More awareness of mycotoxins – Part 4. Mycotoxins: Major enemy of the immune system

01-09-2009 | | |
More awareness of mycotoxins – Part 4. Mycotoxins: Major enemy of the immune system

Mycotoxins display immunomodulatory properties that can lead to reduced vaccine efficacy in pigs, as well as in other animals. Focusing on swine, this article aims to explain which mycoxins cause which immunomodulation.

By G.M. Meissonnier, INRA, laboratoire de Pharmacologie-Toxicologie, Toulouse, France and Alltech France; and I.P. Oswald, INRA, France

Mycotoxins are metabolic compounds produced by fungi that grow on growing or stored plant material. Mycotoxicosis causes multiple symptoms and problems, depending on the fungi involved and the conditions. However, immunomodulation problems are probably the most common factor resulting from ingestion of contaminated feed. Mycotoxin-induced immunotoxicity is significant for several reasons; from an agricultural standpoint, mycotoxin exposure may cause increased susceptibility of livestock to infectious diseases and so reduce productivity. From a public health perspective, transfer of toxins from animal products to humans can endanger health.
In addition, the increased antibiotic concentrations in meat or milk, as a consequence of animal treatment, may pose problems. The sensitivity of the immune system to certain mycotoxins may be due to the increased vulnerability of actively dividing and differentiating immune cells. Such high levels of activity are essential to insure their functions in the complex network of the innate and acquired immune response. As a result, the impact of mycotoxicosis on immunomodulation is often observed at low exposure level, when compared to other toxic compounds.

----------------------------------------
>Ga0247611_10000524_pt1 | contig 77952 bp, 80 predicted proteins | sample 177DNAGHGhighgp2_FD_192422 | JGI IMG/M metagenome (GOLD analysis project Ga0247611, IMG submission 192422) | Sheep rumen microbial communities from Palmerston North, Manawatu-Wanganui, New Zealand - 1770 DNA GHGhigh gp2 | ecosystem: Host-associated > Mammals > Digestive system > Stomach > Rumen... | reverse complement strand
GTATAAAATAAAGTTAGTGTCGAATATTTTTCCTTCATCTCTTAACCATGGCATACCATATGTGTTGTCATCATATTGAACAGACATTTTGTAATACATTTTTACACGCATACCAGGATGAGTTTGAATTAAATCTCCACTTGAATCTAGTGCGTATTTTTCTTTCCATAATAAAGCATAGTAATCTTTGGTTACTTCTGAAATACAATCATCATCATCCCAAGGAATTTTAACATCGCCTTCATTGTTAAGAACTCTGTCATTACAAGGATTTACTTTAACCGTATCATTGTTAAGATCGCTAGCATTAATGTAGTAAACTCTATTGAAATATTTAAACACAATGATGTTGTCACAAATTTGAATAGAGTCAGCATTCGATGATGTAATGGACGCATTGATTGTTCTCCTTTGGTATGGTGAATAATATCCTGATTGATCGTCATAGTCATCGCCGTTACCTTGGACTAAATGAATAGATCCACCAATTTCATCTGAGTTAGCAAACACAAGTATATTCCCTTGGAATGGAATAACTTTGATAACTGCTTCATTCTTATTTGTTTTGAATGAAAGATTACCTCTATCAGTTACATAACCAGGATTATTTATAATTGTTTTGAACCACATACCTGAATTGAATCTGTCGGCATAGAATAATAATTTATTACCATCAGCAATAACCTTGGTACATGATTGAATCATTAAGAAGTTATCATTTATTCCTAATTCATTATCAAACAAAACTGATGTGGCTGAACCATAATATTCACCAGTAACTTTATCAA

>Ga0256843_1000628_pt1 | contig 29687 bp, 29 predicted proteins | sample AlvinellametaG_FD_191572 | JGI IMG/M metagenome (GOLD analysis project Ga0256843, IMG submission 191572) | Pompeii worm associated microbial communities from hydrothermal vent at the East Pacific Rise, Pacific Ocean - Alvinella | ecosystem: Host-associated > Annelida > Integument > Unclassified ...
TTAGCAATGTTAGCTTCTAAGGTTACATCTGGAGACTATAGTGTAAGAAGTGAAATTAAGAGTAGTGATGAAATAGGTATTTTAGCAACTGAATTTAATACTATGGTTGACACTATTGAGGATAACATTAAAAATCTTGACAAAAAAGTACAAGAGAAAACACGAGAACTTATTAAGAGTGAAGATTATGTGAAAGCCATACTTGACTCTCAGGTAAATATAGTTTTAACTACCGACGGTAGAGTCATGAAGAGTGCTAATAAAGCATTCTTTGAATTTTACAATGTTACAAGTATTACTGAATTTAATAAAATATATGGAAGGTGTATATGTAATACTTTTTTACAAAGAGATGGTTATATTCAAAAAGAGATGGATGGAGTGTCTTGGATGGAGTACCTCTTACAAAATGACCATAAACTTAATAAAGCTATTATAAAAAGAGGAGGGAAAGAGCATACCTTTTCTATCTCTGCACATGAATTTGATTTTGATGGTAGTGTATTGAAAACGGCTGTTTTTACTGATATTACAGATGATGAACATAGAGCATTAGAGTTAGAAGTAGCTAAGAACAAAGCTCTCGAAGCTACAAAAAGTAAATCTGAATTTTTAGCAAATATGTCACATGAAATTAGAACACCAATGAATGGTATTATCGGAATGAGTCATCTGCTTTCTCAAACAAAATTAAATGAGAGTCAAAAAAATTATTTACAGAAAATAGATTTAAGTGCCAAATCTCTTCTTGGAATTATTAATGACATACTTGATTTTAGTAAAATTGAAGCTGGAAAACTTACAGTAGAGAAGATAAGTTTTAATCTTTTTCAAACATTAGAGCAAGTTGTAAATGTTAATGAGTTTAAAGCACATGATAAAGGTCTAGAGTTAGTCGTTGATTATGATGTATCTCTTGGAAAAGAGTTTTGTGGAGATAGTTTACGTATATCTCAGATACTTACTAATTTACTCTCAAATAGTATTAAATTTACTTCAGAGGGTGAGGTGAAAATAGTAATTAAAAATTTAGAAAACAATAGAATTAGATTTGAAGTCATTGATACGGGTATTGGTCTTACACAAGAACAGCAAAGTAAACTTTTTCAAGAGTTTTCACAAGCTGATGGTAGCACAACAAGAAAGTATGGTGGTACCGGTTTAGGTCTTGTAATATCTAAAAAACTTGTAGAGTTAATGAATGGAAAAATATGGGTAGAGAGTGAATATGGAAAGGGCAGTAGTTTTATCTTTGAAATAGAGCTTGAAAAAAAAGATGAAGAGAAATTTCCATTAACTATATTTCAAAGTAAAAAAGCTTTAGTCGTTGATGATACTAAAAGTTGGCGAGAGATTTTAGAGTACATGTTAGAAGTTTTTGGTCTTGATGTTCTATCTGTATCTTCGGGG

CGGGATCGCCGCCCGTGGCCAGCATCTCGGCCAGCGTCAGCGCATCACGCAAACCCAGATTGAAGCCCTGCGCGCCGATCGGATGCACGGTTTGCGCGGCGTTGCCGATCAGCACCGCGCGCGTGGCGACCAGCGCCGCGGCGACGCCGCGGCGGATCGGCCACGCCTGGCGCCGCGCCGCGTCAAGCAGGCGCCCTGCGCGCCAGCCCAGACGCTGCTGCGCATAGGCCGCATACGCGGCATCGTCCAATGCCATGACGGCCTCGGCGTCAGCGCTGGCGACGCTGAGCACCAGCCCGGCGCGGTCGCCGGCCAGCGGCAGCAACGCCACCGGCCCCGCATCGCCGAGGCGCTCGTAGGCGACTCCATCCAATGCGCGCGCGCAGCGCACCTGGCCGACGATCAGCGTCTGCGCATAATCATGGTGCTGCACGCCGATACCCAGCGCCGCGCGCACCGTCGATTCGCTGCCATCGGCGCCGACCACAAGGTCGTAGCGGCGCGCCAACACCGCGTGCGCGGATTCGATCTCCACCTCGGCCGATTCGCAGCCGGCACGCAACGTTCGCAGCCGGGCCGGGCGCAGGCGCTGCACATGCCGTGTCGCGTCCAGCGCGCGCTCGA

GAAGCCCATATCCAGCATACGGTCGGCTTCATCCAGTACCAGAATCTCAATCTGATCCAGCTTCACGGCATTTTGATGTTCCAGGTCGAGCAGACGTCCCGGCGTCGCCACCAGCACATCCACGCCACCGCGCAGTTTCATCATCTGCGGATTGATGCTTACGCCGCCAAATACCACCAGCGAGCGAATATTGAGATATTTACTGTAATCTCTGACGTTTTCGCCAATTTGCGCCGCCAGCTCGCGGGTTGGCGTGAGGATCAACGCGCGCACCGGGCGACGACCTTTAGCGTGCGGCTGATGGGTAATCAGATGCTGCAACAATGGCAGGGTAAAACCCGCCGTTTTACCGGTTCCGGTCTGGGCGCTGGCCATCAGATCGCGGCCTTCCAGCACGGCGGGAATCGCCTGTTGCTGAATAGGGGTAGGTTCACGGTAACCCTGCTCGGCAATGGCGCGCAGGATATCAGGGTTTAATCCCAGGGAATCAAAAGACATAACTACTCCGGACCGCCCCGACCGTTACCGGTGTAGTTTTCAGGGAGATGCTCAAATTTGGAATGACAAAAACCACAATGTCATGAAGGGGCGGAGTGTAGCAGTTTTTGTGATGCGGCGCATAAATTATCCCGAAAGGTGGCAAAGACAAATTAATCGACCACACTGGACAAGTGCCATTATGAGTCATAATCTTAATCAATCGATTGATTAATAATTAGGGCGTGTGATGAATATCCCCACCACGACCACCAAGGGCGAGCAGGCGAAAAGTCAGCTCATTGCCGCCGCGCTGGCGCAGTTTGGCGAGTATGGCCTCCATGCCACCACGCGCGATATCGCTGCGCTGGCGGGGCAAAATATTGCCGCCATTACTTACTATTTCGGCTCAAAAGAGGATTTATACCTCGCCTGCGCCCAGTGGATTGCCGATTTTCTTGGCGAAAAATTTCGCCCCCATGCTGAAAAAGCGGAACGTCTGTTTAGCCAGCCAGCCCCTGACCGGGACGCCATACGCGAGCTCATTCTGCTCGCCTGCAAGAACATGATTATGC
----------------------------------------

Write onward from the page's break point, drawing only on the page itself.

For vaccination to be effective, a competent immune system is needed to produce a rapid response during exposure to infections.
Vaccination is used to decrease the incidence and consequences of infection diseases in farmed animals. For vaccination to be effective, a competent immune system is needed to produce a rapid and appropriate specific response during exposure to infections. The capacity of mycotoxins to modulate immunity has potentially serious implications on the efficacy of vaccination.
Different mycotoxins can impair different parts of the immune system, and can be more or less dangerous depending on the species of animal exposed to them.
Aflatoxins mainly affect liver tissue and have carcinogenic properties, and display immunotoxic effects that specifically impair the cellular-mediated immune response.
Data from studies using pigs vaccinated with ovalbumin showed that aflatoxin B1 exposure had no major effect on the immune systems associated with immunoglobulins (Ig) circulating in blood plasma. Toxin exposure delayed and decreased immune cell proliferation, suggesting impaired lymphocyte activation in pigs exposed to the B1 toxin. However, in pigs vaccinated with Mycoplasma, exposure to low levels of aflatoxin B1 did not modulate the antigen-specific and total antibody response.
Trichothecenes such as deoxynivalenol (DON) have the capacity to genetically regulate immune function by disrupting communication systems within the leukocyte cells. In pigs immunised with OVA, ingestion of DON increased the circulating levels of total and anti-OVA IgA. DON does not appear to change lymphocytes proliferation patterns after stimulation, but the toxin has been seen to increase (up-regulate) cell proliferation in the days immediately following OVA immunisation and down-regulates the genes in subsequent weeks.